Friends, family and Filling Station Espresso customers filled the Red Lion Hotel ballroom Saturday afternoon to say goodbye to one of Olympia’s most beloved small-business owners, Cynthia “Cyndi” Dickson.
Dickson, who owned and operated the Filling Station Espresso for nearly 20 years, died Jan. 14 following a battle with cancer. She was 64.
The crowd celebrated Dickson with food, wine and, of course, coffee from the Filling Station. A slideshow showed pictures from throughout her life, and people were invited to the stage to share stories.
Daughter Carissa Dickson said she still can’t believe her mother is gone, and that she felt lucky to have been raised by a single parent who gave her the support of two loving parents. She said many people in the community feel that way, too.
“Even the people who just knew her as the nice coffee lady with the cool earrings are shocked,” Carissa Dickson said.
Cyndi Dickson was born and raised in Sedro-Woolley and spent much of her 20s living in Los Angeles. In the late 1970s, she moved to Olympia. She worked in restaurant management for Arnold’s Downtown Restaurant and The Bristol House Restaurant.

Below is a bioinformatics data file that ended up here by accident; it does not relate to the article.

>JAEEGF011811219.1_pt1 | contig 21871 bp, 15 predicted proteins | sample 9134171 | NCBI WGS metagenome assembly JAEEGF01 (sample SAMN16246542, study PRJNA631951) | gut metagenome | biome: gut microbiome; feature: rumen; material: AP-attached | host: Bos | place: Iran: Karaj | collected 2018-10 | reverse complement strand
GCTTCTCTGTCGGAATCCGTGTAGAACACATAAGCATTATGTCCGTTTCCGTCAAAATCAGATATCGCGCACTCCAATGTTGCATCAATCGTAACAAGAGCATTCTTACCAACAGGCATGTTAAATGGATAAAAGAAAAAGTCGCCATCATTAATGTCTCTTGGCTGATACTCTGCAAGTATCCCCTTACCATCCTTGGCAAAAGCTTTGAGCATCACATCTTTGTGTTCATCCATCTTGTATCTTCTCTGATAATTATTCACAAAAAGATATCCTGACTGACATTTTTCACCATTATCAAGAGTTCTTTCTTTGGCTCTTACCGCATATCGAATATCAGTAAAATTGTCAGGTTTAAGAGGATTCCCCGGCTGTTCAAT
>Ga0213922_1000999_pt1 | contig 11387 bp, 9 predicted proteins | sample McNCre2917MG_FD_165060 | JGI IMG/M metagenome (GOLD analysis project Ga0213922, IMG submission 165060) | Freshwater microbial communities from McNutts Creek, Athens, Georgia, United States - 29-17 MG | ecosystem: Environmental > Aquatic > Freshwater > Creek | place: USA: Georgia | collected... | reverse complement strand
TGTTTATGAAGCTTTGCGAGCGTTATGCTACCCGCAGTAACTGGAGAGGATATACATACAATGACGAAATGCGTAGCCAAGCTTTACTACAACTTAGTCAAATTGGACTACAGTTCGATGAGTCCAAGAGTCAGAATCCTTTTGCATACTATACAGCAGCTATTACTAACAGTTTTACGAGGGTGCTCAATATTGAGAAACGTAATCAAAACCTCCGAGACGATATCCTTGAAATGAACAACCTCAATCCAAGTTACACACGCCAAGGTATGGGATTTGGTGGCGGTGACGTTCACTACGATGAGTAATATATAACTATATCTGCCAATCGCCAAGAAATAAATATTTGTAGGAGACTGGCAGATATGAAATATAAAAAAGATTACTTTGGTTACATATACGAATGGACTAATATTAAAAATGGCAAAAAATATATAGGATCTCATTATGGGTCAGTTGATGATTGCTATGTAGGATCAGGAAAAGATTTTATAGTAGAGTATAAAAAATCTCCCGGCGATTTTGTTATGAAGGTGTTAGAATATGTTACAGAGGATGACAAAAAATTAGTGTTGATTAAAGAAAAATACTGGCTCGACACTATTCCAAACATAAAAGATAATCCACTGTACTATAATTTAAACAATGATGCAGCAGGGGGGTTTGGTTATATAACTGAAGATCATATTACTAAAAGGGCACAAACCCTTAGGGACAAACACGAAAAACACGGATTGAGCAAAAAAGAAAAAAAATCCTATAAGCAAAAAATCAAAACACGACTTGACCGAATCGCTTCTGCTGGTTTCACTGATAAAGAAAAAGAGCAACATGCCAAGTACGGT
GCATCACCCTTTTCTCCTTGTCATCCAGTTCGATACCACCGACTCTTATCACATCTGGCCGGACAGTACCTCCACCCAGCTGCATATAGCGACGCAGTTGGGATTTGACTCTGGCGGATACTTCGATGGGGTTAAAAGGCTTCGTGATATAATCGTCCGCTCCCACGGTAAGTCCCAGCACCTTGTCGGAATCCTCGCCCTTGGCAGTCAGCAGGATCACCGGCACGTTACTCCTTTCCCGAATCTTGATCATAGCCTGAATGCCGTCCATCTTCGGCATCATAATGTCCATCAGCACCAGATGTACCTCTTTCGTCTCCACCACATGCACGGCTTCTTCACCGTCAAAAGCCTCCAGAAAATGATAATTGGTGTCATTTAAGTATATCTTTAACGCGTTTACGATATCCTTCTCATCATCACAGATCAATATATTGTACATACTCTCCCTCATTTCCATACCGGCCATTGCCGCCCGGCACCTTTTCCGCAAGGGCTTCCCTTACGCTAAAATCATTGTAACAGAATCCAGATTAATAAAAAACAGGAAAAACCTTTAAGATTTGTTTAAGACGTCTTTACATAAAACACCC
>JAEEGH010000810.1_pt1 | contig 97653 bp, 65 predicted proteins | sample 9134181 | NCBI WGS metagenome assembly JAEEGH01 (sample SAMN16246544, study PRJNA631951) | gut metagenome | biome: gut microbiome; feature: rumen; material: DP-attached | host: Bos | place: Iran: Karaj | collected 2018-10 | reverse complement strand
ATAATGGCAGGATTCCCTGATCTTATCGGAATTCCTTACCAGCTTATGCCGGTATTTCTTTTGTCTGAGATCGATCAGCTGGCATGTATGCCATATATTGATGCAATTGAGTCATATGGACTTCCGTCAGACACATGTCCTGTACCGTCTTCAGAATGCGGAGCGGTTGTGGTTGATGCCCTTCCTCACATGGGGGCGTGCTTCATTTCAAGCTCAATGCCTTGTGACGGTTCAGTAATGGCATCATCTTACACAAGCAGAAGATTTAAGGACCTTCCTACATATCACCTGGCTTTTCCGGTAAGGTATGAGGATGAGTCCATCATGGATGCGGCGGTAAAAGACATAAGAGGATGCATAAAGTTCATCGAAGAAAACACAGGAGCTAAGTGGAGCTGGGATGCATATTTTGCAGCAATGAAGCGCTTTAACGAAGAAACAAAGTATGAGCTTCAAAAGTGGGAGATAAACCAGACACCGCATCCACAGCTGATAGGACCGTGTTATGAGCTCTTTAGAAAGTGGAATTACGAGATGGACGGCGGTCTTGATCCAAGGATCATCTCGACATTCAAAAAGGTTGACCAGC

She purchased the Filling Station Espresso, at the corner of Fourth Avenue and Plum Street, in 1995 when her daughter was a freshman in high school. The espresso stand became a refuge for Carissa Dickson and her friends — many of whom worked there. Carissa Dickson is continuing to operate the business.
After her daughter married, the trio bought a house together. They lived there with Cyndi Dickson’s mother, Norma Dickson, who died in 2013.
Gaelen Fechner, Carissa Dickson’s husband, said that life with Cyndi Dickson was filled with love, good food, coffee, wine, chocolate and furry friends.
She enjoyed spending time in the garden and walking with her dog, Layla.
Besides her daughter and son-in-law, Dickson is survived by her sister and brother-in-law, Lynda and Richard Lennox; four nieces; and six great-nieces and -nephews.
Cyndi Dickson would want all of her friends to live that kind of happy life, said her daughter.
“I think she would want us all to live each season to the fullest, whatever that means to us,” Carissa Dickson said.